it really is. occasional thoughts on how to make it survivable and keep from losing your mind in the process.

On Wishlists

On Wishlists

I get asked all the time, by editors, by other agents, by friends, but most of all by writers: “what are you looking for?” Here’s the big secret, folks:

I have no idea.

Okay, let’s talk a bit about how this all works. As a publishing professional, my goal, at the root, is to get a book to market that will sell a ton of copies. When we look at the market it’s easy to say, oh look books about girls on trains are hugely popular, let’s publish more of those! Or look, postapocalytic stories featuring teenagers are selling boatloads of copies, let’s go find another one of those!

Now, it sounds cynical when I lay it out like that — and sometimes it is. But more often, we chase trends because we like those things. We, editors and agents, are fans of the stuff we work on. And when something is big and exciting, we love that for lots of the same reasons the rest of the world does and we jump at the opportunity to find more of it and publish it.

We do this, or at least, I do this — let me stop speaking for my many wonderful and smarter than me colleagues at this point — because I have no idea what I want. I am often reactive in my tastes. I see a thing, whether it’s a movie or a news article or another book, and think “hey, I’d love to read a book that’s like this.” The problem is by the time I have that thought, it’s probably too late.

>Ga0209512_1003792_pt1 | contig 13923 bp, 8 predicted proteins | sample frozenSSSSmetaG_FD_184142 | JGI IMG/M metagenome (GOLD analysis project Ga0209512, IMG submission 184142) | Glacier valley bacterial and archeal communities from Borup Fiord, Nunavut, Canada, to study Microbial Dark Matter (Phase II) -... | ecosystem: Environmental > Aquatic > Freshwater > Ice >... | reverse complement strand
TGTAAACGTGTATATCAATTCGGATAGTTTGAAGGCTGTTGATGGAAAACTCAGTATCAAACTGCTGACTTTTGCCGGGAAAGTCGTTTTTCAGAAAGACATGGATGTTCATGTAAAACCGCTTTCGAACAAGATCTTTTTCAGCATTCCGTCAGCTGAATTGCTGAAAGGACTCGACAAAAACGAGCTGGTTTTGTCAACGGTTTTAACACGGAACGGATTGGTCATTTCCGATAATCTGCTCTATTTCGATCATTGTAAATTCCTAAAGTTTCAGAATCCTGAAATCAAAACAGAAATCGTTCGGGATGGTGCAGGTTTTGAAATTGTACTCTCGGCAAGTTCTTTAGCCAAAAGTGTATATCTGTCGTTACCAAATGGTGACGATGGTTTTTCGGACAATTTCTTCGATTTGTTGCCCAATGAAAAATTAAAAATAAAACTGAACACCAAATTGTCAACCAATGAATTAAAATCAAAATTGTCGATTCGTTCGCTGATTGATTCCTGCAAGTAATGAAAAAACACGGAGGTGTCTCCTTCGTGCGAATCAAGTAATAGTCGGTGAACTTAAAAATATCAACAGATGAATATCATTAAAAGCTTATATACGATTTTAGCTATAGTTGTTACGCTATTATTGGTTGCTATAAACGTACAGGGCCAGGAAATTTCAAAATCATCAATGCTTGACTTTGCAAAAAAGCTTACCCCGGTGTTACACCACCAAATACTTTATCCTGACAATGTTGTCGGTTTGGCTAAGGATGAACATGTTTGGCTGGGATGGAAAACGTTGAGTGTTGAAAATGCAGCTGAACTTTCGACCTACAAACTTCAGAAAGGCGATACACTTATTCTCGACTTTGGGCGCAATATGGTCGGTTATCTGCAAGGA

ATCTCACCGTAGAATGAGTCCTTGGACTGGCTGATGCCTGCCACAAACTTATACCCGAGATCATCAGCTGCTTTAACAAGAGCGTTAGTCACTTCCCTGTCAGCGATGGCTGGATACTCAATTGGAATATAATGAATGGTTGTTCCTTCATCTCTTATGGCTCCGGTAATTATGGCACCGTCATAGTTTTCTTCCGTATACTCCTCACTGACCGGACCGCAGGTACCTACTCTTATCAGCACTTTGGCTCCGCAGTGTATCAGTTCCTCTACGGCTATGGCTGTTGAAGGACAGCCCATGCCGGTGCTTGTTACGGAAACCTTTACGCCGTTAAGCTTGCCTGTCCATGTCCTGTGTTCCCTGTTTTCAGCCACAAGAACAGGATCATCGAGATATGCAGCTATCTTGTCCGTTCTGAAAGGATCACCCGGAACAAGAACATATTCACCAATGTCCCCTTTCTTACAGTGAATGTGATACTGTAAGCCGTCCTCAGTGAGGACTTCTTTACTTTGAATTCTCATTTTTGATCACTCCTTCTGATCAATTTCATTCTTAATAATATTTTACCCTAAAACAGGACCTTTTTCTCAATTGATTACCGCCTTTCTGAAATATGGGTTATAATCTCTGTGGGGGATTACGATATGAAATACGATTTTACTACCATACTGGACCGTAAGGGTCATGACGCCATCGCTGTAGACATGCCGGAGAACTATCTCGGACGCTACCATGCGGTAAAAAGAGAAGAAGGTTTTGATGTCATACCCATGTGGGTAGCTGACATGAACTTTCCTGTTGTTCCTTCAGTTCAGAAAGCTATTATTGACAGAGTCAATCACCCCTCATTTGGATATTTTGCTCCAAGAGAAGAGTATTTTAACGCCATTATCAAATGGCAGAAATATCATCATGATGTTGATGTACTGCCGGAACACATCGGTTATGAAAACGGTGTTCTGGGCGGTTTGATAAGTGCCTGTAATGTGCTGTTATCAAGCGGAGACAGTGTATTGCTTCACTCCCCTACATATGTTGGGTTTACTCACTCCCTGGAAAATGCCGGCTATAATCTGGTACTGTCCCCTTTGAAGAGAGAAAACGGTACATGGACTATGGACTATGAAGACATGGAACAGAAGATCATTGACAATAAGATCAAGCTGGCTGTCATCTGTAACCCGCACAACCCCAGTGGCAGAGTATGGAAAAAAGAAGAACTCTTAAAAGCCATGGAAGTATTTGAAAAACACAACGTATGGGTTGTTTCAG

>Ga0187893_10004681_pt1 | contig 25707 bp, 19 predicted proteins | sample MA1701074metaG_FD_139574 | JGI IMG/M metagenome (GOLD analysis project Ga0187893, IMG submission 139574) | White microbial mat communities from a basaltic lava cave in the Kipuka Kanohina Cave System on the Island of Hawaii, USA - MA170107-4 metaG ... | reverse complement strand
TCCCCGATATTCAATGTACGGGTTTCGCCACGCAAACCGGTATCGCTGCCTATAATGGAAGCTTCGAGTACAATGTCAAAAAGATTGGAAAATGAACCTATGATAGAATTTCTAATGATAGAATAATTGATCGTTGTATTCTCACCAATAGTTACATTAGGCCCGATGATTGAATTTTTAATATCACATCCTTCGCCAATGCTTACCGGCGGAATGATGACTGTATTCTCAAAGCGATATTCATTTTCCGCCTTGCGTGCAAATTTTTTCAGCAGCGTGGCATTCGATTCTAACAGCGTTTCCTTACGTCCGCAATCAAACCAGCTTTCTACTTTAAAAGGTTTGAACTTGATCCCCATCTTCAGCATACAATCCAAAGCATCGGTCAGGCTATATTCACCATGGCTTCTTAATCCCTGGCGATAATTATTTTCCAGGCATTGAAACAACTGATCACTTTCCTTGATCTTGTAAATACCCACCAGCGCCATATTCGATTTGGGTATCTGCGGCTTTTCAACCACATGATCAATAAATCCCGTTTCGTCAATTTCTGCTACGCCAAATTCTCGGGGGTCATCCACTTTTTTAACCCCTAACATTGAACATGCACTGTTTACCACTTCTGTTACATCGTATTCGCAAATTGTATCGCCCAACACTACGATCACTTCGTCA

From the point of signing a client, we’re usually about two years out from a book hitting the shelves if everything goes according to plan. That’s two whole years for the fifteen other people who also had the same idea to get their own books out and your mini trend has come and gone by that point. Or if you’re reacting to a big trend like YA fantasies, for example, then by the time you reach the market, the trend is waning or is oversaturated.

Chasing the market is a fool’s game.

And, more to the point, the longer I do this, the more I realize that it’s not that I want a book that has the same elements — it’s that I want a book that gives me the same feelings. I think of things that go into a wishlist as the set-dressing but what I’m really looking for is the heart of the project.

So, I tell writers all the time, be weird. Do the thing you’ve always wanted to do. There’s no right answer. There’s no perfect trend. There’s just you telling a story that we all want to hear. Sometimes that means you’ll write an urban fantasy right when the market turns away from them. Sometimes that means you’ll come out with a vampire story just as they’re coming back in style.

I have predictions of what’s going to happen next and I’m just as happy to pontificate on why I think I’m right as anyone else in this business. But ultimately, I only have some guesses as to what’s going to happen next. And more than that, the thing I’m interested in, isn’t “does this story match a trend that people want,” it’s “is this an interesting, well-presented story that I connect with?”

So, when I go to make a MSWL, there’s stuff I can say but I’m never sure how much I mean it. It’s hard for me to list attributes of a story when what I’m really looking for is something undefinable and hard to spot. My true wishlist is “make me feel things” and “make me see an audience for this.” Other than that, I have expertises and histories and interests, but no wishes.

Sometimes market conditions are perfect for a kind of book to work or to be unsellable. But the only real answer is to be true to the weird story of your heart. The book that only you can write. We all have to try and lead the market not follow it. Aim to start trends, not chase them.

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Jamie Larson